structuring a story

structuring story ravens illustration

Once you’ve hunted down a story and thought about your characters and setting, it’s time to think about structure.  Some writers like to have a really clear plan – others write not knowing where their characters will take them or how their story will end.  This way can be exciting and surprising but you have to make sure each chapter is pushing forward with a clear sense of unfolding drama.  Even if you don’t know the ending of your story, it’s still wise to have an idea of where your story is going, just as J K Rowling says: ‘I always have a basic plot outline, but I like to leave some things to be decided while I write.’


Here are a three moontrug tips to help give your story a structure:


1. Story Arc


Think of Scar from The Lion King for this one.

S – Setting…. C – Character… A – Action… R – Resolution…

Setting: introduce where the story takes place and build the atmosphere.  Character: bring in your main character.  Action: what happens to your main character? Maybe introduce some secondary characters here.  Resolution: how are things resolved?  Are they resolved?  You can take your reader anywhere with your story but you must leave them with HOPE.  ‘Without hope life is meaningless.  Without hope life is meaning less and less.’


2. In Medias Res

man acton

This is a fancy Latin way of saying ‘into the middle of things’ and it’s an exciting way to start your story – right bang in the middle of the action.  Here’s how Michelle Paver opens Wolf Brother: ‘Torak woke with a jolt from a sleep he’d never meant to have.’  Jump right into your scene and then step back a few pages later to fill the reader in on what has been happening before.  With this method you’ll need lots of dramatic verbs to bring the scene to life: flung, clung, tore, sped, lurched, exploded, crouched, burned.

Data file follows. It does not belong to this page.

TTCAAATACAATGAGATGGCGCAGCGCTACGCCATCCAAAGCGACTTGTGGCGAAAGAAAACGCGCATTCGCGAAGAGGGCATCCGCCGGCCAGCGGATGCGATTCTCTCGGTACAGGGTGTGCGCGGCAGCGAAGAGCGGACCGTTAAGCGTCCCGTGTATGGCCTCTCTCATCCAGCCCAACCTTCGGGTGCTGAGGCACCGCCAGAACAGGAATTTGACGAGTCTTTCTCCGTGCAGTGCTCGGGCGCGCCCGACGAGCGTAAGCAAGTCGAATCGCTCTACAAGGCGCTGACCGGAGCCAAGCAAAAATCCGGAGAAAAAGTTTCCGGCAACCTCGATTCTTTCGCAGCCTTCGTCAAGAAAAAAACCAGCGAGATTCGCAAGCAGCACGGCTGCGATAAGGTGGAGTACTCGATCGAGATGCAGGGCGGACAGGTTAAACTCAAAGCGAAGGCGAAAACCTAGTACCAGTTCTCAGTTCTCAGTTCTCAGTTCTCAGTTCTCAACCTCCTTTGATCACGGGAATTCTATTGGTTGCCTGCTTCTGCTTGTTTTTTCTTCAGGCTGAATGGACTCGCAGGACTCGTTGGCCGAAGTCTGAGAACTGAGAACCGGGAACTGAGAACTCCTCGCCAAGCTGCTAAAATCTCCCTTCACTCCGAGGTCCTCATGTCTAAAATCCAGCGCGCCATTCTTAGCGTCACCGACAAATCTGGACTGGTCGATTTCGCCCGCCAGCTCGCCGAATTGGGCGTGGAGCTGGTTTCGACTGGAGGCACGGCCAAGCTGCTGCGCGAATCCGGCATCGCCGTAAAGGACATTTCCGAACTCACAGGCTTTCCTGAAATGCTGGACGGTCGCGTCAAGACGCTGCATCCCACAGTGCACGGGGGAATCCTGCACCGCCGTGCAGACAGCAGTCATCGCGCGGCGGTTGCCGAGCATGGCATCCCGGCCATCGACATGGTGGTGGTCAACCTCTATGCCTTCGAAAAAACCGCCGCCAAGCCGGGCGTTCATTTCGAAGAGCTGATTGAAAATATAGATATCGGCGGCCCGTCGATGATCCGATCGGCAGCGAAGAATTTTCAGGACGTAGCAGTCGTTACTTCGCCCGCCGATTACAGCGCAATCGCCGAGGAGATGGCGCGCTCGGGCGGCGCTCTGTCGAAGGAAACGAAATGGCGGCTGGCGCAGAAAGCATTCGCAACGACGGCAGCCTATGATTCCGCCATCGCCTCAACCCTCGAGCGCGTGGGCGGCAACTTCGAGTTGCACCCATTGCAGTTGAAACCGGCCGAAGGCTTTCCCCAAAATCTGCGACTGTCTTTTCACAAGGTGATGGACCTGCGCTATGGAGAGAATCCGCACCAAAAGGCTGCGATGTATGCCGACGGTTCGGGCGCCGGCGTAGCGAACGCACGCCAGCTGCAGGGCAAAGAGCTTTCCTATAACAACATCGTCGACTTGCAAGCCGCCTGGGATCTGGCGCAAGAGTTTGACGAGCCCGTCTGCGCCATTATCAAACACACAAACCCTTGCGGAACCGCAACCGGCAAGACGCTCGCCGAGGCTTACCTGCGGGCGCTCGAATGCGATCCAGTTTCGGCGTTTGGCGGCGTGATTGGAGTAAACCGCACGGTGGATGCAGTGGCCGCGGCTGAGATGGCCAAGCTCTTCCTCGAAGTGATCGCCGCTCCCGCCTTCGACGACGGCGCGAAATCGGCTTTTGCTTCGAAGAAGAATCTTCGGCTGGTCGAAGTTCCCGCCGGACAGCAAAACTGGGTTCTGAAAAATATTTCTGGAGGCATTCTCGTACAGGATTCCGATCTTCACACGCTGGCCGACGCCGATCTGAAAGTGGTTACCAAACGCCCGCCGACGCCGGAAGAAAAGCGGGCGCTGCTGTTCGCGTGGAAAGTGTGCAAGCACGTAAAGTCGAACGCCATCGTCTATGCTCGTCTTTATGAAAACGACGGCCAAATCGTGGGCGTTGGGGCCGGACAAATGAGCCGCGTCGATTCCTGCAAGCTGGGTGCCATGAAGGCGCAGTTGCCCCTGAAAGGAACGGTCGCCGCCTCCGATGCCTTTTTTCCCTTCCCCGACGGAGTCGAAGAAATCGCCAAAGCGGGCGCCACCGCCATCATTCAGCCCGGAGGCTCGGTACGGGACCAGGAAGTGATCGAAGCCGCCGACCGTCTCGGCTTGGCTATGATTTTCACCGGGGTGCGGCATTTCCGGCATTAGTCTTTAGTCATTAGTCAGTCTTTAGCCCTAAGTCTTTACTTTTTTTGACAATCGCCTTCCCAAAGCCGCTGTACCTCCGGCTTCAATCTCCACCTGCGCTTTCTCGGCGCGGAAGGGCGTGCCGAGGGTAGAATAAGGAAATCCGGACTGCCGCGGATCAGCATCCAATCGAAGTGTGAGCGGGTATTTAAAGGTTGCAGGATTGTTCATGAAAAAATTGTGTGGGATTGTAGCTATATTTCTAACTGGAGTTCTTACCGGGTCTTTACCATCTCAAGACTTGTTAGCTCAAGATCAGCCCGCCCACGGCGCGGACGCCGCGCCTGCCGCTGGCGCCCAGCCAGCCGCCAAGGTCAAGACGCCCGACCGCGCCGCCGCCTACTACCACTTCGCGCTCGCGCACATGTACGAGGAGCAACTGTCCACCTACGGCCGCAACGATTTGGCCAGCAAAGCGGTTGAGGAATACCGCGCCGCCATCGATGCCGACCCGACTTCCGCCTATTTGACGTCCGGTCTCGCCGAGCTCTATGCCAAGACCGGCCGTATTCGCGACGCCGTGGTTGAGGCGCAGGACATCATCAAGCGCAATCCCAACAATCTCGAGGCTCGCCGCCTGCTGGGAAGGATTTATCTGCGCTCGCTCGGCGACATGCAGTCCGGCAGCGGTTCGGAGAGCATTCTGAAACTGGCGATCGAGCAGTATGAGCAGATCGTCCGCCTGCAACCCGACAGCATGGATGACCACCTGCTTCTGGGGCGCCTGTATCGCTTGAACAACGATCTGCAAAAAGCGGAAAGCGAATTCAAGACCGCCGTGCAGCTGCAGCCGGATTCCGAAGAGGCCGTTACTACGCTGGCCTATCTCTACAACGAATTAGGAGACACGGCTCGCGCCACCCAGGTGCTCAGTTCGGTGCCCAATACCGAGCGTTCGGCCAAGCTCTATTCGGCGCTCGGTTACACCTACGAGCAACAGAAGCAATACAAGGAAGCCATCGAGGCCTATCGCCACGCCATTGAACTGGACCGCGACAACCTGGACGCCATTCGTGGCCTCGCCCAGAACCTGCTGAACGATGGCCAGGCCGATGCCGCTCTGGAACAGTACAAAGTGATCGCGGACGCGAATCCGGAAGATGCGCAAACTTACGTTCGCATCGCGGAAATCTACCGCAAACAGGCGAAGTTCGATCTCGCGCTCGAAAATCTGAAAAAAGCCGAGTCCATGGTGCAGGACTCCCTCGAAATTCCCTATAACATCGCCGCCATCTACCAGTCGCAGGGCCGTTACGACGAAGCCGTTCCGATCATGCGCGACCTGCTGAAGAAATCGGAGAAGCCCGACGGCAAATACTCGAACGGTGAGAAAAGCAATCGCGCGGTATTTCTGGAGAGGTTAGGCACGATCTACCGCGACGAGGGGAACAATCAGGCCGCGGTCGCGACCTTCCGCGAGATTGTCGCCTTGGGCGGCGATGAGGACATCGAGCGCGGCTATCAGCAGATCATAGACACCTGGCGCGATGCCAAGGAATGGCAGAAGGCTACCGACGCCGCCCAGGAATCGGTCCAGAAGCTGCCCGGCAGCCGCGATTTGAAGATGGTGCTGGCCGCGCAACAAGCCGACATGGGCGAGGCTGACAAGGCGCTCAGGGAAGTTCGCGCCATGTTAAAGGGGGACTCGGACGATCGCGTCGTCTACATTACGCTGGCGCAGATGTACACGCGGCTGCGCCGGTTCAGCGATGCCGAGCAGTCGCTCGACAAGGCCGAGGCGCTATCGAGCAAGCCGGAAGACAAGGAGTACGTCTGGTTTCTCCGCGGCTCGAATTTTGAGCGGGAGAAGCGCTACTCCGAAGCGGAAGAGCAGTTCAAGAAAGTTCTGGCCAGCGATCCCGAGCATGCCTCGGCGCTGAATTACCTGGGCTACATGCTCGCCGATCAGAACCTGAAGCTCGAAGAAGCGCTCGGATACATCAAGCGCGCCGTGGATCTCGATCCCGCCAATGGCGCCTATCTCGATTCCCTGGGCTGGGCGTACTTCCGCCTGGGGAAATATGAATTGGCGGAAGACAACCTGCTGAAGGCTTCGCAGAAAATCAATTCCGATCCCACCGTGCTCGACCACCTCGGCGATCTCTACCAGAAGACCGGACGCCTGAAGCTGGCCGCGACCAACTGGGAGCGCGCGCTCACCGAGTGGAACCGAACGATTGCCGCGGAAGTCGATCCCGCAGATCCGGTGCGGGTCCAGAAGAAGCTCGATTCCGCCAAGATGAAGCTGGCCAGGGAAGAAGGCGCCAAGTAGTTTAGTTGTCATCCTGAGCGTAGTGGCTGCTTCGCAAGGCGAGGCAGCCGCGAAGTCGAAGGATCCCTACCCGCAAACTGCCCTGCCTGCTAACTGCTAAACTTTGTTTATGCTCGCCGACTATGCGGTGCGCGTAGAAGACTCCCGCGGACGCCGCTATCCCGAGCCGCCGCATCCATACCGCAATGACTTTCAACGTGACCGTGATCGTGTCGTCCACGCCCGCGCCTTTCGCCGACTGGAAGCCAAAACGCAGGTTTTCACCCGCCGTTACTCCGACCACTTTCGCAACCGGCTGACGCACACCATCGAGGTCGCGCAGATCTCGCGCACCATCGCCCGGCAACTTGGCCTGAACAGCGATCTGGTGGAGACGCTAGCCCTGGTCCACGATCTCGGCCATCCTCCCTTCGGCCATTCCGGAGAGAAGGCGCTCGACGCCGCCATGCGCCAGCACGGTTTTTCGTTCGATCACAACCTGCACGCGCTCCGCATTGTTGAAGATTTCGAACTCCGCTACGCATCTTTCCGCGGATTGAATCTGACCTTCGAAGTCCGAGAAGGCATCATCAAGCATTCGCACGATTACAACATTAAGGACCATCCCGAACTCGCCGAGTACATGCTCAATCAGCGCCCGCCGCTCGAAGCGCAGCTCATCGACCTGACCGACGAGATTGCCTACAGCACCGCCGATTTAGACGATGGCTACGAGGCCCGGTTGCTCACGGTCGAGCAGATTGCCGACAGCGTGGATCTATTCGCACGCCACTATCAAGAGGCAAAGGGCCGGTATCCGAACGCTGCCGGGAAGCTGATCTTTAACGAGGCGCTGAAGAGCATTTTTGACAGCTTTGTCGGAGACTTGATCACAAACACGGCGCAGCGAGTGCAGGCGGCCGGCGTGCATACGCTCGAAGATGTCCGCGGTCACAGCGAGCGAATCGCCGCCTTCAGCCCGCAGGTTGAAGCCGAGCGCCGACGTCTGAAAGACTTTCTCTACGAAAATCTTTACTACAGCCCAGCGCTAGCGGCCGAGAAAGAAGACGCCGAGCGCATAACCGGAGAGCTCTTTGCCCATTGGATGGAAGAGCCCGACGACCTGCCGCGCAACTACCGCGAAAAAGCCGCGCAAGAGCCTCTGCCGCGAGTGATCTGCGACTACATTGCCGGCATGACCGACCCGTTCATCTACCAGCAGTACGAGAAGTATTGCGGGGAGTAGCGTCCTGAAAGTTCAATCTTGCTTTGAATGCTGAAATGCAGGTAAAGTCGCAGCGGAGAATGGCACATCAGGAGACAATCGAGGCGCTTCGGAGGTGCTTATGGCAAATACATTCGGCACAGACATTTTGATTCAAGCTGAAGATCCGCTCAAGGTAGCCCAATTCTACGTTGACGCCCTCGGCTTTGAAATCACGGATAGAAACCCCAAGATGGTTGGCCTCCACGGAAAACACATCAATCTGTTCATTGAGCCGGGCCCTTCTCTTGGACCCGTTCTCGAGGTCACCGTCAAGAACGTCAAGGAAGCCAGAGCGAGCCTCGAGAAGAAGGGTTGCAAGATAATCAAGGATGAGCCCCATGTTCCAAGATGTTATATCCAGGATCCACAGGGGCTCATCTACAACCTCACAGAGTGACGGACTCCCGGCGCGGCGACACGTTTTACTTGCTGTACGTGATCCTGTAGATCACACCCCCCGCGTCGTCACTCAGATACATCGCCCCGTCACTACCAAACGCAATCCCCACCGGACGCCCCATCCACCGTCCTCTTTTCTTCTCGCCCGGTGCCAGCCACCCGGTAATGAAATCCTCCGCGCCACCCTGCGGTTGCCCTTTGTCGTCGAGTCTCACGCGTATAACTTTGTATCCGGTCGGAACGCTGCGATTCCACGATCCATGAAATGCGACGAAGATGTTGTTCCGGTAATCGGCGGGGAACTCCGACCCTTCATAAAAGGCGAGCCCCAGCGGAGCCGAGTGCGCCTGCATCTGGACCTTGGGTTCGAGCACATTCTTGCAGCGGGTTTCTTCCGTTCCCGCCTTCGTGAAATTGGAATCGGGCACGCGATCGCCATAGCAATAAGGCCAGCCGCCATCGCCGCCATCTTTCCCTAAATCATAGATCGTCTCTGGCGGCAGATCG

3. Write believable action


Make your action clear.  Don’t write about millions of unconnected events one after the other.  You’ll confuse your reader.  Let events happen naturally, organically, as they do in real life.  And if you’re writing fantasy action, remember that the best kind of magic is the type that is believable – the type that might just be possible after all…  And that kind of stuff is subtle – like a winking cat – not obvious – like thirty UFOs popping out of your bowl of cereal at once.


Use action to create suspense.  The best books are the ones that pull you in so that every night, even though the lights are supposed to be out, you think to yourself, ‘Just one more chapter before I go to bed…’  End each chapter leaving the reader wanting more.  Just as your character gets over one problem, another one surfaces…  Just as your character uncovers a secret, he or she gets caught… Here are a couple of dramatic extracts from two of the best ‘action writers’ in children’s books today – they might just spark some ideas for your own writing:


‘He kicked.  Couldn’t get free.  Something was gripping his legging just above the ankle.  He twisted round to wrench himself free, but the grip held him tight.  He tried to draw his knife from its sheath, but he’d tightened the strap around the hilt before starting the crossing, and he couldn’t get it loose.  Anger boiled inside him.  Get away from me! he shouted inside his head.  You can’t have me – and you can’t have the Nanuak!  Fury lent him strength and he kicked out savagely.  The grip on his leg broke.  Something gave a gurgling howl and sank into darkness.  Torak shot upwards.  He exploded from the water, gulping great chestfuls of air.  Through the glare of the sun he glimpsed a sheet of green river, and an overhanging branch approaching him fast.  With his free hand he reached for it – and missed.  Pain exploded in his head.  He knew he hadn’t been knocked out. He could still feel the slap of the river, and hear his rasping breath – but his eyes were open and staring, and he couldn’t see.  Panic seized him.  Not blind, he thought. No, no please, not blind.’ (From Wolf Brother by Michelle Paver).